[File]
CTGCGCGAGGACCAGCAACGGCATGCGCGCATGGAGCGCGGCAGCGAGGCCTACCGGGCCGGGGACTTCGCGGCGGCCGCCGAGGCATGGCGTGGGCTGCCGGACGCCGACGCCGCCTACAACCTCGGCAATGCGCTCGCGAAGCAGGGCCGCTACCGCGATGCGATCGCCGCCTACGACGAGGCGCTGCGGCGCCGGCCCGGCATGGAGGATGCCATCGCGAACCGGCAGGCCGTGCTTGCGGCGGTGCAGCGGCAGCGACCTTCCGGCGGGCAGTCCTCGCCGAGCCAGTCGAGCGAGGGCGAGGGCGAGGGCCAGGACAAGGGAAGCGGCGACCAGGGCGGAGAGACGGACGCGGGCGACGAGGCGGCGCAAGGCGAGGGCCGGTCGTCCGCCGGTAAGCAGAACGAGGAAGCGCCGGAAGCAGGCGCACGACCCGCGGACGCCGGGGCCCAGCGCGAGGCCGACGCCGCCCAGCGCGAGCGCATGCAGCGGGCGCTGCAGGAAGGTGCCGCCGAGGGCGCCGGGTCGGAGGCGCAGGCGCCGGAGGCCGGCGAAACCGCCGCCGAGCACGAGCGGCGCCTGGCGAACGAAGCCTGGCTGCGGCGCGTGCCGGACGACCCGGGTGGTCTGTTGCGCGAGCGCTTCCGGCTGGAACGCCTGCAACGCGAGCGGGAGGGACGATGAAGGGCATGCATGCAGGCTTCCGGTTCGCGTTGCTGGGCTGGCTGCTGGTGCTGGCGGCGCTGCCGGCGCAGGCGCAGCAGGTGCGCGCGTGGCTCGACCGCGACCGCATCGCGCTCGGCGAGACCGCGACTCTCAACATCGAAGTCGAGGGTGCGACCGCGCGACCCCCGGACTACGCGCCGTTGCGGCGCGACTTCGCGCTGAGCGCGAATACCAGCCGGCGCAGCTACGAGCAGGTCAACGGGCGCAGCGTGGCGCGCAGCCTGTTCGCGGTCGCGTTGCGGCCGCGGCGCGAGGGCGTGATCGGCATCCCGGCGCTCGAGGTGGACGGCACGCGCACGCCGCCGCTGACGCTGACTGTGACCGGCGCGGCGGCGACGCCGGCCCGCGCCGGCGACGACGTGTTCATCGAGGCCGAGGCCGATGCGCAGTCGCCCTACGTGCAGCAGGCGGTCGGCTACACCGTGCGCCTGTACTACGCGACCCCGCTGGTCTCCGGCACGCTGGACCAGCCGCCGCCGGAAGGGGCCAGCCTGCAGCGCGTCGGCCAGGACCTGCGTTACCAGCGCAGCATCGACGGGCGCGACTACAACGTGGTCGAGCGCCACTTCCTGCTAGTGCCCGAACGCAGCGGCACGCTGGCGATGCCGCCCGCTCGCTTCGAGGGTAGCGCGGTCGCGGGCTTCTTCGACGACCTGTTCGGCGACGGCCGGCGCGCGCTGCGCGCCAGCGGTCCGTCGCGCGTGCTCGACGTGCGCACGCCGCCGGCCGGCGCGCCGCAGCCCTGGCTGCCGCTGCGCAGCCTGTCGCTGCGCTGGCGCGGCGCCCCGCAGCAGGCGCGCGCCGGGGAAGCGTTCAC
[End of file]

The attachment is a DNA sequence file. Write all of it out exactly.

CTGCGCGAGGACCAGCAACGGCATGCGCGCATGGAGCGCGGCAGCGAGGCCTACCGGGCCGGGGACTTCGCGGCGGCCGCCGAGGCATGGCGTGGGCTGCCGGACGCCGACGCCGCCTACAACCTCGGCAATGCGCTCGCGAAGCAGGGCCGCTACCGCGATGCGATCGCCGCCTACGACGAGGCGCTGCGGCGCCGGCCCGGCATGGAGGATGCCATCGCGAACCGGCAGGCCGTGCTTGCGGCGGTGCAGCGGCAGCGACCTTCCGGCGGGCAGTCCTCGCCGAGCCAGTCGAGCGAGGGCGAGGGCGAGGGCCAGGACAAGGGAAGCGGCGACCAGGGCGGAGAGACGGACGCGGGCGACGAGGCGGCGCAAGGCGAGGGCCGGTCGTCCGCCGGTAAGCAGAACGAGGAAGCGCCGGAAGCAGGCGCACGACCCGCGGACGCCGGGGCCCAGCGCGAGGCCGACGCCGCCCAGCGCGAGCGCATGCAGCGGGCGCTGCAGGAAGGTGCCGCCGAGGGCGCCGGGTCGGAGGCGCAGGCGCCGGAGGCCGGCGAAACCGCCGCCGAGCACGAGCGGCGCCTGGCGAACGAAGCCTGGCTGCGGCGCGTGCCGGACGACCCGGGTGGTCTGTTGCGCGAGCGCTTCCGGCTGGAACGCCTGCAACGCGAGCGGGAGGGACGATGAAGGGCATGCATGCAGGCTTCCGGTTCGCGTTGCTGGGCTGGCTGCTGGTGCTGGCGGCGCTGCCGGCGCAGGCGCAGCAGGTGCGCGCGTGGCTCGACCGCGACCGCATCGCGCTCGGCGAGACCGCGACTCTCAACATCGAAGTCGAGGGTGCGACCGCGCGACCCCCGGACTACGCGCCGTTGCGGCGCGACTTCGCGCTGAGCGCGAATACCAGCCGGCGCAGCTACGAGCAGGTCAACGGGCGCAGCGTGGCGCGCAGCCTGTTCGCGGTCGCGTTGCGGCCGCGGCGCGAGGGCGTGATCGGCATCCCGGCGCTCGAGGTGGACGGCACGCGCACGCCGCCGCTGACGCTGACTGTGACCGGCGCGGCGGCGACGCCGGCCCGCGCCGGCGACGACGTGTTCATCGAGGCCGAGGCCGATGCGCAGTCGCCCTACGTGCAGCAGGCGGTCGGCTACACCGTGCGCCTGTACTACGCGACCCCGCTGGTCTCCGGCACGCTGGACCAGCCGCCGCCGGAAGGGGCCAGCCTGCAGCGCGTCGGCCAGGACCTGCGTTACCAGCGCAGCATCGACGGGCGCGACTACAACGTGGTCGAGCGCCACTTCCTGCTAGTGCCCGAACGCAGCGGCACGCTGGCGATGCCGCCCGCTCGCTTCGAGGGTAGCGCGGTCGCGGGCTTCTTCGACGACCTGTTCGGCGACGGCCGGCGCGCGCTGCGCGCCAGCGGTCCGTCGCGCGTGCTCGACGTGCGCACGCCGCCGGCCGGCGCGCCGCAGCCCTGGCTGCCGCTGCGCAGCCTGTCGCTGCGCTGGCGCGGCGCCCCGCAGCAGGCGCGCGCCGGGGAAGCGTTCAC